Let’s go over the current backdrop, which, as it stands, is really not a whole lot different from that a couple months ago. The most important aspects of the macro environment as it relates to asset prices since the beginning of the year has been the move in oil prices. That move has had two key effects. First, it has lowered inflation to zero. And second, it has caused a massive improvement in the current account deficit. Both of these have hard major impacts on the pricing of risk assets.
First, the drop in inflation means that in many sectors, pricing power has disappeared. As a result, revenue growth for corporations has declined and earnings growth even more so due to operating leverage. Obviously this is a very broad generalization across sectors but I think this is broadly accurate. Even outside materials & industrial names, earnings growth expectations have been falling for many months now, and that trend doesn’t look like it’s turning quite yet.
Second, the impact of the adjustment to the current account has also been substantial. The main reason is the ownership structure of USD assets. Essentially, as Michael Pettis likes to say, the current account deficit is the obverse of the capital account surplus. In other words, exporters to the US have been major buyers USD financial assets, especially in credit as well as treasuries. In effect, what happened in the prior cycle is that Americans have been saving or spending less on net – the saving has been done by foreigners, but in USD assets. This is a key distinction because Americans save mostly via putting cash into bank deposits, whereas foreigners save mostly via buying USD assets like corporate bonds.
Given the banking legislation introduced in the past few years, banks are now not able to change their lending standards much. What this means is that despite the increase in bank deposits, credit growth via banks (especially via the mortgage channel, and ex-student loans) has been weak. In other words, credit availability from foreigners have declined (due to the drop in the US capital account surplus) but banks were not able to offset that deleveraging. The net result is that credit costs have jumped quite sharply this year. (Note that this channel did not affect treasuries because treasuries have a zero risk weighting on bank balance sheets. In other words, banks were able to respond to foreign selling in treasuries. )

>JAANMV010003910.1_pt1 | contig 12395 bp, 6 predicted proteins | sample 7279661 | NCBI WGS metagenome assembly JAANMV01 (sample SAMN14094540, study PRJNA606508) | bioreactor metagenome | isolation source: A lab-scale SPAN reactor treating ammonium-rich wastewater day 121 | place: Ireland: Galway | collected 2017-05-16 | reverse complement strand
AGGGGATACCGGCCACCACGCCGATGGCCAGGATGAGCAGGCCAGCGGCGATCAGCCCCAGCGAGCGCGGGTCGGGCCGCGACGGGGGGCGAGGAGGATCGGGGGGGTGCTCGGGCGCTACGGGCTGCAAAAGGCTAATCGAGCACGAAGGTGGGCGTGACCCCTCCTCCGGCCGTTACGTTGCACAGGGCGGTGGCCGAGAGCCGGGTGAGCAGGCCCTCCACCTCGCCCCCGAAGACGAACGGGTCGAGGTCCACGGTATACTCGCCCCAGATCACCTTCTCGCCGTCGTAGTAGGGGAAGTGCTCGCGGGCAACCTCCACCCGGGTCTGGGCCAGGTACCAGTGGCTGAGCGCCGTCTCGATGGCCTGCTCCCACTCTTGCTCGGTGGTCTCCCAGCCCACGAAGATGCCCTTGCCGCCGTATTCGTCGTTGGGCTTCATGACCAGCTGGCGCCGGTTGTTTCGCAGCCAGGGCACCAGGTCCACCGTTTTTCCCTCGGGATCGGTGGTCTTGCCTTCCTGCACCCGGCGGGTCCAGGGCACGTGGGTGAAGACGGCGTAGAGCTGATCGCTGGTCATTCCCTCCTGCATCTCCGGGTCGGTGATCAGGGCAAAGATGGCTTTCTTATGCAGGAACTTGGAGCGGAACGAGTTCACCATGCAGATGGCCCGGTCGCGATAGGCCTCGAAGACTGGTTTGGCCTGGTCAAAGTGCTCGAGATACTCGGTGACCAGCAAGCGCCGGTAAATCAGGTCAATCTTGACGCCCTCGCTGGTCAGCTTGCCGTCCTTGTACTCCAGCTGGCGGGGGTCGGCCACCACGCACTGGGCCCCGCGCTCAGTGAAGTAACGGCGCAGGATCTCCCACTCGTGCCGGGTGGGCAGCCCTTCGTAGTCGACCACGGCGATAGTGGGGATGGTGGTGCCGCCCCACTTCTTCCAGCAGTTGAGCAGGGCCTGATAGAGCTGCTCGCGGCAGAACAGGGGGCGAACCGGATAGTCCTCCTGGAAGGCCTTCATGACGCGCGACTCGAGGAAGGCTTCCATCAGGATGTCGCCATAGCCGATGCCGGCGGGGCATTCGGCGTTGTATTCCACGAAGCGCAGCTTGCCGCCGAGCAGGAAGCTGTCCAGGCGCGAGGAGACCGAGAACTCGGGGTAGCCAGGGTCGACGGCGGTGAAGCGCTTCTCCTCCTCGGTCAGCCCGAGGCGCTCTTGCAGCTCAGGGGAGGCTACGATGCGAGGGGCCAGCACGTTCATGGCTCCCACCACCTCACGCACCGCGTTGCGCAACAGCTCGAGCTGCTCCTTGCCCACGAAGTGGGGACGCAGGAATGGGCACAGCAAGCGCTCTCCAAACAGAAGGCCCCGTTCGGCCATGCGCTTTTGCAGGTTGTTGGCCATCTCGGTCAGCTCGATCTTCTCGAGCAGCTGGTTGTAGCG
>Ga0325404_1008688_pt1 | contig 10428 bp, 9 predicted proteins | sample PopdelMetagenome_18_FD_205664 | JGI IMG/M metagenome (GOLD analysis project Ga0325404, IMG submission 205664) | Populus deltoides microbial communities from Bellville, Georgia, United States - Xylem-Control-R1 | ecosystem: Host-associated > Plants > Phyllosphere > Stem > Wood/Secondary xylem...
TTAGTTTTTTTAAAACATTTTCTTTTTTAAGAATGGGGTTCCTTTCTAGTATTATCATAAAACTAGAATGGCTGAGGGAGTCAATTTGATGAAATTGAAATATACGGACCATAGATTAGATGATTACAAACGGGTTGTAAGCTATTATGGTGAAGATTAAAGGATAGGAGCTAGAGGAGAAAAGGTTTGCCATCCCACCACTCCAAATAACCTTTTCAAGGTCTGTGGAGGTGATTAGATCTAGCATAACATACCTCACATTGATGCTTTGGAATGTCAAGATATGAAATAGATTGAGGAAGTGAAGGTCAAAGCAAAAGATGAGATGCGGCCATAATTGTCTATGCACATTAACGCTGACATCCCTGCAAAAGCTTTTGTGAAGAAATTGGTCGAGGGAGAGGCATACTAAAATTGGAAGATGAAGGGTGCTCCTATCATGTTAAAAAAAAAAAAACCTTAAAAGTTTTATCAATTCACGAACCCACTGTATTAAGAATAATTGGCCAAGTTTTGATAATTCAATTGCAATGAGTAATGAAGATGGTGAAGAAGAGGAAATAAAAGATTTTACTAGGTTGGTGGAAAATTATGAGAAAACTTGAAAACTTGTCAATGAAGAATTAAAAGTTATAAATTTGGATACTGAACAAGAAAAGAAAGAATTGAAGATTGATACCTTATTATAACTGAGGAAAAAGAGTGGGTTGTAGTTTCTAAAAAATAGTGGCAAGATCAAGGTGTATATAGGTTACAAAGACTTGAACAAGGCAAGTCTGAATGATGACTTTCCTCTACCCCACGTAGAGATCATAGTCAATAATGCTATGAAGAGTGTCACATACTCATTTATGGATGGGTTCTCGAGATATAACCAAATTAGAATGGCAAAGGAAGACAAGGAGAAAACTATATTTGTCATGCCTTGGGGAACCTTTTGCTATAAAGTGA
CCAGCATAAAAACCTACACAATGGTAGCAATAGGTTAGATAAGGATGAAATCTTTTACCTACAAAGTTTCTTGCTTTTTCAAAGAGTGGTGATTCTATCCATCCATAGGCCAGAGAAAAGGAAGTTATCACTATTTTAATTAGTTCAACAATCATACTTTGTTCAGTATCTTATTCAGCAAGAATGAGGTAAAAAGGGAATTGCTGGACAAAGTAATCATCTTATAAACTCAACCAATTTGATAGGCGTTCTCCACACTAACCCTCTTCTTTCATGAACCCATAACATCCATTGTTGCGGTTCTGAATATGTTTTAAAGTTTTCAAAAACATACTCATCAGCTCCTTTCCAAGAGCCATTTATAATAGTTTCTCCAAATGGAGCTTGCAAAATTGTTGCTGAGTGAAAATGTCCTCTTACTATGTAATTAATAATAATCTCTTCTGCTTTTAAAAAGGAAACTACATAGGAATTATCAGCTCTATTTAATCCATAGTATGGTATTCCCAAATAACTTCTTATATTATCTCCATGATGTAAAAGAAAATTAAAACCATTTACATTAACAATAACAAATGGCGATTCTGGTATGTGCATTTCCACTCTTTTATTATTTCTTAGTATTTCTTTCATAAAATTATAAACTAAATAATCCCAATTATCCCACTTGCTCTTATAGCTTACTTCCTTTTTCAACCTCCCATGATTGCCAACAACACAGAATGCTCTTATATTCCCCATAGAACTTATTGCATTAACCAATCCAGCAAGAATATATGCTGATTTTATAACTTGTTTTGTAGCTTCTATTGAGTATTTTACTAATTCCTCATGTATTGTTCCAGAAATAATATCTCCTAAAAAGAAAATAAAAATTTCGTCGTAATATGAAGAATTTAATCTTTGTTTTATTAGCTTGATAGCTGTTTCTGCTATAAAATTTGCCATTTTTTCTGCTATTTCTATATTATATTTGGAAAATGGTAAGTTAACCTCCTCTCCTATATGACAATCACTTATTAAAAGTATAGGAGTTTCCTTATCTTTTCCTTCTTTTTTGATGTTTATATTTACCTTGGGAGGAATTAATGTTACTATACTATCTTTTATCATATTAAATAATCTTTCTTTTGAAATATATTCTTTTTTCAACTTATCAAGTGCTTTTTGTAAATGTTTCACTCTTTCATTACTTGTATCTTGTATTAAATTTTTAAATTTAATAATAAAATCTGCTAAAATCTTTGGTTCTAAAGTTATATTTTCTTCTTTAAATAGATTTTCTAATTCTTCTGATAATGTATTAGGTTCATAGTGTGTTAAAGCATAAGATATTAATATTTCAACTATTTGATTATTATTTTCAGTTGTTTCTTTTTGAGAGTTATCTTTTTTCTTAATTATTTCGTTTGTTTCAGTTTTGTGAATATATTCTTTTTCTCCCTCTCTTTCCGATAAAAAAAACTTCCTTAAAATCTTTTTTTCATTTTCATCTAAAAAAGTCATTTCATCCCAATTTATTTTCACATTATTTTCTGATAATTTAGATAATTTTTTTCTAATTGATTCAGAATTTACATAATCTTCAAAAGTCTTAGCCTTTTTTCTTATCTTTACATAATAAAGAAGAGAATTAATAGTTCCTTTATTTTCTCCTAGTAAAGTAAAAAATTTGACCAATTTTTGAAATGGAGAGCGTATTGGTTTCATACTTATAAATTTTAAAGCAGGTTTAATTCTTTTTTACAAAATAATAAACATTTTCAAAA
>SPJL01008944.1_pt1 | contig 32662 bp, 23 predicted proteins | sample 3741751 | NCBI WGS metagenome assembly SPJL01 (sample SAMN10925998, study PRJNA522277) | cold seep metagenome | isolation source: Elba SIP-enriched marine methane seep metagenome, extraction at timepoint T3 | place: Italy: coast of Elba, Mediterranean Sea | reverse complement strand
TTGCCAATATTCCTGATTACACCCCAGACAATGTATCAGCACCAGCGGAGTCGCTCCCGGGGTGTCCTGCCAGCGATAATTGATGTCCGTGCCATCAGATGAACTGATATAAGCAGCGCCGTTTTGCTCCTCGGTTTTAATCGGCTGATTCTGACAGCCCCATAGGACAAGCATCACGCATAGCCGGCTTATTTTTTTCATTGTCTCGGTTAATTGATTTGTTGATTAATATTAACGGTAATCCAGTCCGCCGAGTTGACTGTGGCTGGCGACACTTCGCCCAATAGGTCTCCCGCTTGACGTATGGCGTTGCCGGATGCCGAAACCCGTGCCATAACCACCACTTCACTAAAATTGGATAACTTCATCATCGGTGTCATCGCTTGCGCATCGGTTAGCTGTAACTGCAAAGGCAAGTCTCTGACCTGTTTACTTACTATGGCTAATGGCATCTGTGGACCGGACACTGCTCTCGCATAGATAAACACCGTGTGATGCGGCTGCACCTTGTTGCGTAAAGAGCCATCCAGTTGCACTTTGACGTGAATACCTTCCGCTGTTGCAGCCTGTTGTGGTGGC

The result of both of these factors has been a sharp worsening of corporate financing conditions. Not only has revenue growth been falling, which is a negative for credit sustainability, but credit costs have moved higher as well, which means refinancing debt is no longer accretive to the bottom line. This has been especially bad for the riskiest credit sectors. HY ETF prices remain near the lows from back in 2011/2012. From a cross asset perspective, these factors apply to equities as well, though somewhat less so due to the fact that the maturity profile for large cap equities is much longer.
On top of that, real risk-free yields globally are now essentially pinned at zero. What this basically means is that there is simply very limited room for central banks to counter-cyclically ease financial conditions further. In fact, in places like Europe and Japan, the only way to push real yields much lower is by raising the market-implied inflation compensation rate. In an environment of falling / weak commodities prices, that is very difficult to do. As we’ve seen with Japan – there is a sharply diminishing return on policy action on that channel, which makes sense because it is hard to make investors pay prices that lock in negative returns.
The implication of these forces are, as you can probably surmise by now, fairly negative for risk asset prices. To be clear, it’s not recession-like bad, but they are certainly negative in that both the upside as well as downside scenarios are worse. There is less upside because earnings growth and credit costs are higher. And there is more downside because future central bank policy easing is likely to be less effective.
Now, I’m not saying these conditions are going to persist forever. Inflation is likely to pick up in 1Q as base effects drop out – but this is assuming oil prices don’t fall much from here. And assuming economic growth continues (still my base case, to be clear) a Fed lift off is likely to push real rates a bit higher, thereby providing some more cushion. If things go well, many of these factors should be alleviated at least somewhat by the end of 1Q next year. But that is still a long ways off in financial market time. To me, the key driver of these risk vectors remains oil prices. A further decline here is likely to exacerbate those channels and pressure risk assets further. And at current prices, the margin of safety by my calculations is very close zero.
A couple charts illustrate how far equity prices have ramped up relative to other growth assets the past few weeks:
S&P vs a High yield ETF: (Note that it closed flat today!)
S&P vs 1y1y WTI oil forwards: